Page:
Graffiti at Mount Rainier National Park Credit: Copyright Glenn Nelson/All rights reserved
One or more suspects have been cited for tagging a bridge at Mount Rainier National Park, the latest to be hit with what some consider an emerging scourge of graffiti in U.S. national parks.
Park visitors witnessed the vandalism, which occurred over the weekend, and reported the incident quickly enough for law-enforcement rangers to locate the suspects, according to Kathy Steichen, a spokesperson for Mount Rainier National Park.
Like national parks across the country, Mount Rainier is short on staff and budget, so the assistance by park visitors was invaluable, Steichen said today.
“They did the very best thing,” Steichen said.
The park is not prepared to release names, the number of citations issued, or the violations that were cited, Steichen said. The perpetrators were part of a group, she added.
The suspects tagged log railings along each side of the bridge over Edith Creek, above Myrtle Falls in the Paradise area of the park. Except for the bridge, the trail to Myrtle Falls and linking beyond to the Skyline Trail remain buried by about three feet of snow.
Defacing park property usually is a federal misdemeanor punishable by a fine, generally about $250, for first offenses, up to $5,000 and/or six months incarceration. More serious offenses, considered Depredation of Federal Property, can be pursued as misdemeanors or felonies punishable by fine or up to 10 years in jail for damage exceeding $1,000.
Graffiti damage has been “very uncommon at Mount Rainier,” Steichen said. It has been on the rise in other national parks, almost exclusively in the West.
A well-known French graffiti artist, Andre Saraiva, paid a fine on April 1 to the U.S. District Court in Los Angeles for tagging a boulder in Joshua Tree National Park in February, according to a park release. The Los Angeles Times reported the fine as being $275. Joshua Tree, about three hours east of Los Angeles, and Golden Gate National Recreation Area in San Francisco have been among the most vandalized national parks because of their proximity to population centers.
Vandalism in general has been down in National Park Service units during recent years, according to Jeffrey G. Olson, an NPS spokesperson. A study Olson helped compile shows an average of 4.8 incidences of vandalism in 397 NPS units in 2012, down from an average of 7.3 in 377 units in 2003. The cost per incident was $163 in 2012, down from a high during the study period of $411 in 2005.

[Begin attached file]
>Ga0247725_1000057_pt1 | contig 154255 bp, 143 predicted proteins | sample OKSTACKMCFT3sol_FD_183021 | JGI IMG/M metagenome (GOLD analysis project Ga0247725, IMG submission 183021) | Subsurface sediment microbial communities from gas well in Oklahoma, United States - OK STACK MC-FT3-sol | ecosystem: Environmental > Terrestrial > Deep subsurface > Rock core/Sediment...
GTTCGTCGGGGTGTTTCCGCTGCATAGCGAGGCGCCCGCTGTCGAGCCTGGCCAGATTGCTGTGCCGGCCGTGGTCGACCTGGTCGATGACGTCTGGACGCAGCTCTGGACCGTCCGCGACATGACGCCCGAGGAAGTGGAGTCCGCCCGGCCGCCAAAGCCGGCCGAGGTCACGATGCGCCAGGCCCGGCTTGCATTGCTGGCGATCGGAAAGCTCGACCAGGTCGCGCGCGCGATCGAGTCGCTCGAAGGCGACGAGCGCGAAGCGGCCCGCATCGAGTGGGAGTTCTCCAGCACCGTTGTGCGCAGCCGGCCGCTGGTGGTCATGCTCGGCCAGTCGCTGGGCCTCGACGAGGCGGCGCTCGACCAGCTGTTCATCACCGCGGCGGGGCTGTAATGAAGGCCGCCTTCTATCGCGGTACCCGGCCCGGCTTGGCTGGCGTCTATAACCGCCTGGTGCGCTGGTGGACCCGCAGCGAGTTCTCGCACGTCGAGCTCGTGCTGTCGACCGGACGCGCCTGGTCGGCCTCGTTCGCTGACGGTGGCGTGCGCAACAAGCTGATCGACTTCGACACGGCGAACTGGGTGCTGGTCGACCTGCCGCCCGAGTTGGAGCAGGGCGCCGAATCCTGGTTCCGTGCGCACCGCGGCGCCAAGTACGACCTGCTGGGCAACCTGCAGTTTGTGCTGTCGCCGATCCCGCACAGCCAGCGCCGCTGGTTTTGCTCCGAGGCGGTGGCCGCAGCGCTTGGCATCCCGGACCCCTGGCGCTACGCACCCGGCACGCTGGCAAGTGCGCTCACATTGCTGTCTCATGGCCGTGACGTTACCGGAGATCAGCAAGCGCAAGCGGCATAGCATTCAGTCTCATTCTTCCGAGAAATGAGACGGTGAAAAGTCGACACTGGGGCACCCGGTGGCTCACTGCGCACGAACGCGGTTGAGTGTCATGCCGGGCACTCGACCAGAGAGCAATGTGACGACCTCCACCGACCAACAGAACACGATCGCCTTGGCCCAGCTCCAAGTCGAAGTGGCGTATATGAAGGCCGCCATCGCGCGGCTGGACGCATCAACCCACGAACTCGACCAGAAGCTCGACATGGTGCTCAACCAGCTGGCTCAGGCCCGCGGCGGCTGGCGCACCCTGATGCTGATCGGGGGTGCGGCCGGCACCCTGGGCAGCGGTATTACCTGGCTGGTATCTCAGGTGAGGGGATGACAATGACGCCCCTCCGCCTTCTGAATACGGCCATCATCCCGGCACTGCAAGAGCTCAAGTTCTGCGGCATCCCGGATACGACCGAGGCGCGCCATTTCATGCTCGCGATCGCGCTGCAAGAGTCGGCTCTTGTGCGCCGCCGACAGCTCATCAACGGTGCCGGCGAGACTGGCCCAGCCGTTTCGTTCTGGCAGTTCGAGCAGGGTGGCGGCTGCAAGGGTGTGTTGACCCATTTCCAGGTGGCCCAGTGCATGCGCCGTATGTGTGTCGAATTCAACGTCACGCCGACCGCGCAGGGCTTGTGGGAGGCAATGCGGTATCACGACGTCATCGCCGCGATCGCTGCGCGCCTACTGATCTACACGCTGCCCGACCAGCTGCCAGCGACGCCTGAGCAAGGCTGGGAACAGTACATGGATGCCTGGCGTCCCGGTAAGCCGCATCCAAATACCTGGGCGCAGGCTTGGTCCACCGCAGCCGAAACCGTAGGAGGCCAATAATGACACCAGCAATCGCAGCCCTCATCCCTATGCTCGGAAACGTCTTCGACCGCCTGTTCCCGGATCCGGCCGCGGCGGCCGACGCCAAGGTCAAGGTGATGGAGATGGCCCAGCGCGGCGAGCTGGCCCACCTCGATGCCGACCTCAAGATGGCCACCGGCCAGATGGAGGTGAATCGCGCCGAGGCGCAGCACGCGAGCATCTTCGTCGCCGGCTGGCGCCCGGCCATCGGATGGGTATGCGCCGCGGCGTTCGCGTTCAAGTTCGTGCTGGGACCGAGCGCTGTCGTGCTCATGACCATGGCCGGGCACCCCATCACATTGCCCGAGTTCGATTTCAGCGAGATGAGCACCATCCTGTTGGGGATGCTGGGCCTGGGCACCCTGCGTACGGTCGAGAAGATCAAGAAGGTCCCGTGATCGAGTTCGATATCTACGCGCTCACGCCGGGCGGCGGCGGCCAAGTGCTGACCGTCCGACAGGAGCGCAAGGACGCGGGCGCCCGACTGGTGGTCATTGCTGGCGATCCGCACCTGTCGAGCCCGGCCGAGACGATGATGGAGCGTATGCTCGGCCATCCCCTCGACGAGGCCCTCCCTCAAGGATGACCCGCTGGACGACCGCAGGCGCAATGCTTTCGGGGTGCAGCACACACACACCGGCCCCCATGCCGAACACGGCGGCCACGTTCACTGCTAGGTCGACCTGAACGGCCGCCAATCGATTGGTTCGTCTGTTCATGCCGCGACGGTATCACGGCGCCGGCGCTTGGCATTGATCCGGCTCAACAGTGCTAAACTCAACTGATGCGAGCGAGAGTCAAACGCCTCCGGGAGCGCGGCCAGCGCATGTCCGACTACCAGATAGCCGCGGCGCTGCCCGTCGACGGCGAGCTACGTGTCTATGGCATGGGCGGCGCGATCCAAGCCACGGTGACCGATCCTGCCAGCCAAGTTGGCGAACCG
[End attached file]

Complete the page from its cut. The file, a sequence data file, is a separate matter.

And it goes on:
Incidences of graffiti lately have generated national attention, mostly prompted by the work of the popular, L.A.-based hiking blog, Modern Hiker.
Last fall, the NPS began investigating a rampage of graffiti in eight national parks by a woman since identified as Casey Nocket, 22, of Highland, N.Y. She posted photos of acrylic paintings on national park properties, signed “Creepythings,” on now-deleted Instagram and Tumblr accounts. The photos first were reported by the hiking website, Calpidder, then collected and posted by Modern Hiker.
The NPS has tied Nocket to vandalism in Yosemite, Death Valley and Joshua Tree in California; Crater Lake in Oregon; Zion and Canyonlands in Utah; and Rocky Mountain National Park and Colorado National Monument in Colorado. Nocket has not been charged, and the NPS’ Olson said her case “is still open and under investigation.”
There has been a rising uproar, mostly digital, over the vandalism, although a Los Angeles Times editorial today decries the damage. An online petition at Whitehouse.gov urged the “most serious of charges” be pursued for Nocket’s offenses. The petition collected 12,640 signatures before being archived.
Casey Schreiner founded Modern Hiker in 2006 to help reveal recreational opportunities in the Los Angeles area. These days, Schreiner says he has “found myself at the forefront of the online investigation of vandalism” in parks, and spends “a big chunk of time” monitoring the subject. After driving coverage of Nocket and Saraiva, Schreiner says Modern Hiker became known as “the site that can get people caught” and gets considerable emails with evidence of vandalism in parks all over the country.
“In 90 percent of the cases, there’s nothing anyone can do,” Schreiner said, adding that Nocket and Saraiva made it easier to find them when they “left a rich social-media trail to follow.”
Indeed, the process of linking social-media posts to Nocket received a boost when a backpacker posted photos of her painting near Vernal Falls in Yosemite National Park on Reddit. Steve Yu, a special agent with the Park Service in Yosemite, used the post to launch an investigation and receive screen shots of the photos, which had been removed.
The graffiti at Mount Rainier National Park more resembles the work of Saraiva in that it is a “tag,” usually the artist’s signature. Nocket’s were more elaborate, drawing-like “throw-ups.”
Addressing a debate over whether graffiti is vandalism or art, the Los Angeles Times editorial board said that in national parks: “It’s desecration.”
The writer’s currently developing The Trail Posse (trailposse.com) to encourage diversity in the outdoors.